The angora rabbits have moved to their housing in the new temporary barn.  There was only room for five of the six cages so old grandfather bunny, Jasper, stays in the other barn with the chickens.  There is now plenty of space for him and he is out of the part of the barn in danger of collapse.  I can hardly believe Jasper still lives. He is an ancient rabbit, eight and one-half years old, getting thin and with a small tumor.  The past two winters I thought would be his last, yet he goes on and on and even thrives.

bun1bun3The rabbitry in the temporary barn consists of four does and my young buck, Marble.  They live in fairly large cages, requiring lots of room.  I wish the rabbits could all live in a large community as some rabbit growers keep their animals.

Mostly, community keeping is done with meat rabbits where production of young is encouraged and rabbit lives in general are short.  This arrangement does not seem practical for the high maintenance angora.  The coats would be too easily tangled and soiled by contact with other rabbits and the bedding.  Adult rabbits tend to fight, rearing up to scratch at each others’ faces.  Some nasty injuries can occur.  The buck could not live with the does unless I wanted endless litters of fawns.  Even the does together could be trouble since females often try to mount one another and the act of mounting causes them to ovulate (rabbits are induced ovulators.)  Ovulation without impregnantion can lead to pyrometra, a death sentence for a doe.  So, sadly, my bunnies must spend most of the day in a cage.  I try to get them out for a few hours in separate runs on the ground for exercise and a change of scene.


Marble, the herd buck

To keep angora rabbits clean, they are best housed in wire cages.  I give mine a piece of untreated pine board to rest on and also for chewing.  The boards quickly become soiled.  I keep a bunch of boards on hand and rotate out the dirty ones for cleaning.  Rabbits like to use one spot for their toilet and if the waste builds at all they sit on top of it and mess their fiber.  So the cages must be cleaned to prevent manure accumulation.  The long fibers that are shed tend to collect on the wire floor, preventing waste from falling through. Cage cleaning is a frequent chore to keep the rabbit’s underside mess free.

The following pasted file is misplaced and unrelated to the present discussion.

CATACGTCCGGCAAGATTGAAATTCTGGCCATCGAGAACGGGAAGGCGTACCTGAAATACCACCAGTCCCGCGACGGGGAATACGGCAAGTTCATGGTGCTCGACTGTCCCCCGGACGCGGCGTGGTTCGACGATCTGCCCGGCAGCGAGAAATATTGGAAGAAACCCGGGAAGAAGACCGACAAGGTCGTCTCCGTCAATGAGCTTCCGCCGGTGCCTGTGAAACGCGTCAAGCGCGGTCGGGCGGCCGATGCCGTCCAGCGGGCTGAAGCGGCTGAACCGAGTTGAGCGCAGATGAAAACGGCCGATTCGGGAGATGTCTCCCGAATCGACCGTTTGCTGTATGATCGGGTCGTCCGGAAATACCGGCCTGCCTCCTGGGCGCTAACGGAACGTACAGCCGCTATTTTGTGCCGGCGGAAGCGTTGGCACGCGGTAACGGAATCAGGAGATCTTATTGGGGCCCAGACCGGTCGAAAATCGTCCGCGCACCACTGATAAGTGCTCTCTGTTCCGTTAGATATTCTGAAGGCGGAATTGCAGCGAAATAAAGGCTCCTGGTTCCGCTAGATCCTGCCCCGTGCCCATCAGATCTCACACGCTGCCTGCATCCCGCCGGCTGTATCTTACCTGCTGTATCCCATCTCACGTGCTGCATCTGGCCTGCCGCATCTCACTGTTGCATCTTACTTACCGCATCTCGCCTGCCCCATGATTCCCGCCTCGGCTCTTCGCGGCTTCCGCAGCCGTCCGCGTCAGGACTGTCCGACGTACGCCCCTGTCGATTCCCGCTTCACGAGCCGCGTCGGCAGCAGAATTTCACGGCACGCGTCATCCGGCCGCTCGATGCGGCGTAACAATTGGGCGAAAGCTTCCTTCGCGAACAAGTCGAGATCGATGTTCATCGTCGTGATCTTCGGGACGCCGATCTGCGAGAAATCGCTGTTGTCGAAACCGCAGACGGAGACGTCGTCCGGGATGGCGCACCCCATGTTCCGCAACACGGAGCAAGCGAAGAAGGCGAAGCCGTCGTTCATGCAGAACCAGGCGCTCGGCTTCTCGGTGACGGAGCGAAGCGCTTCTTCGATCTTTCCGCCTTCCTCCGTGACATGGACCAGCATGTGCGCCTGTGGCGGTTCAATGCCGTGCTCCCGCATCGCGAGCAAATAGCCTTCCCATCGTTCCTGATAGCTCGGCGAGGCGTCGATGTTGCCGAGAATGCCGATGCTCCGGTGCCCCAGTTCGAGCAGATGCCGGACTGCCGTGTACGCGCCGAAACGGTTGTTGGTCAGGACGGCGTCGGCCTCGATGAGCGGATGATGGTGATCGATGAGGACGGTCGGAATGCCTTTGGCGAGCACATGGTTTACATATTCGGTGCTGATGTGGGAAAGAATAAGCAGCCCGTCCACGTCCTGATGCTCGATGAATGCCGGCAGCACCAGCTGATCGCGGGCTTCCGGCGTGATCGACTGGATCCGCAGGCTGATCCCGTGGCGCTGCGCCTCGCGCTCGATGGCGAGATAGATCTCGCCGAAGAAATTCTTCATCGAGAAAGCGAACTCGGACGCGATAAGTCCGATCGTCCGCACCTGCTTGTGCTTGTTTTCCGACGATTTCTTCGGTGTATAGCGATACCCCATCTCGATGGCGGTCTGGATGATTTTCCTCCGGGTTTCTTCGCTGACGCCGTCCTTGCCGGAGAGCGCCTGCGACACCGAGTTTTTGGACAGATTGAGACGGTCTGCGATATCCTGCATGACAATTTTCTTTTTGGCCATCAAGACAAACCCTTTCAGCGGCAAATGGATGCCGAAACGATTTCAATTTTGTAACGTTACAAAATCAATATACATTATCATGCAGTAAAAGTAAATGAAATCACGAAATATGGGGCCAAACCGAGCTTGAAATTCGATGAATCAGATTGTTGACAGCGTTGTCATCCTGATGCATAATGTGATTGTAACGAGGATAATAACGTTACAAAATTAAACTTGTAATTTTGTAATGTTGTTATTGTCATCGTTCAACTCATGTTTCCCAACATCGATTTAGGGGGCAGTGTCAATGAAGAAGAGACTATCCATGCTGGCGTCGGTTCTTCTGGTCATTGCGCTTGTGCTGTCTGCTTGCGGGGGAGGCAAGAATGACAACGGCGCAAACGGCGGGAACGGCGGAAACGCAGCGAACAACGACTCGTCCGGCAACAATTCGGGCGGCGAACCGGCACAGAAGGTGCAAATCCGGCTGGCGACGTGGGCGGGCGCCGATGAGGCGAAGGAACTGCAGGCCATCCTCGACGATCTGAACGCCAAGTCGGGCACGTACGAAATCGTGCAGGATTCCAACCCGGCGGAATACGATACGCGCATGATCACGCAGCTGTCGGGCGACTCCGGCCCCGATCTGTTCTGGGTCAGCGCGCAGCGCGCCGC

Cages are suspended at a comfortable height for the care person.  In the winter I use grain bags to close the sides of the cages when it is cold.  In very cold temperatures, the rabbits are given hay to sleep on.  To protect the walls beneath the cages from urine spray, I use old pieces of plywood.  Rabbits produce thick whitish urine rich in minerals, particularly calcium.  This urine quickly stains a wall white and is difficult to remove.  I keep the cages over a dirt floor, periodically removing the waste piles and sprinkling the floor with lime or stall freshener to keep odors down.  Rabbits require good ventilation without drafts, hence the open ends at the ceiling.  For a grooming table, I set up a temporary spot using a transport cage and a piece of plywood. Angora rabbit coats need frequent brushing and spraying with compressed air for clean, matt-free maintenance.

The bunnies seem happy in their new spot, no complaints voiced, anyway.  They are active, eating well.  The new area is warmer than their last two homes, better protected from direct outside blasts of winter.  They appear content and I guess that’s the best I can hope to achieve.

Best Bunny Time Ever!





Now that the garden is almost harvested and they really can’t do any harm, I let the angora bunnies romp around inside the fenced area.  It must be bunny’s best time ever!

The garden is 24 ft by 36 ft with a two foot tall lattice fence that sets up on a berm around the edge.  A perfect place to let bunnies get some exercise.  Today, three of my does, Gem, Citrine and Alabaster are enjoying the freedom. Alabaster snuffled around in the dirt and got her nose all messy.

b3These rabbits are pretty excited about having so much room to run and so many places to explore.  They barely stop to nibble grass, dandelions and other stray weeds, or even the left-over carrot tops that dropped here and there.  Too much to explore, no time for eating!  Citrine decided to try digging a hole, there is so much dirt, it’s hard to resist scrabbling in it.b1



The dirt is also cool and a lovely place to stretch out a belly. Gem has been hunting around under the Jerusalem artichokes and picked up a bunch of dried leaves on her coat.  Plenty of work for me to groom the bunnies out after their fun.b6

The angora rabbits can’t run for long distances, they get overheated.  In the garden they take time to just relax and enjoy a place with no wire walls or floor.

All the rabbits have had a chance to run in the garden.  A couple days ago, my old buck, Jasper, who is nine, visited with my granddaughter Lia while I pulled the carrots.


Lia and Jasper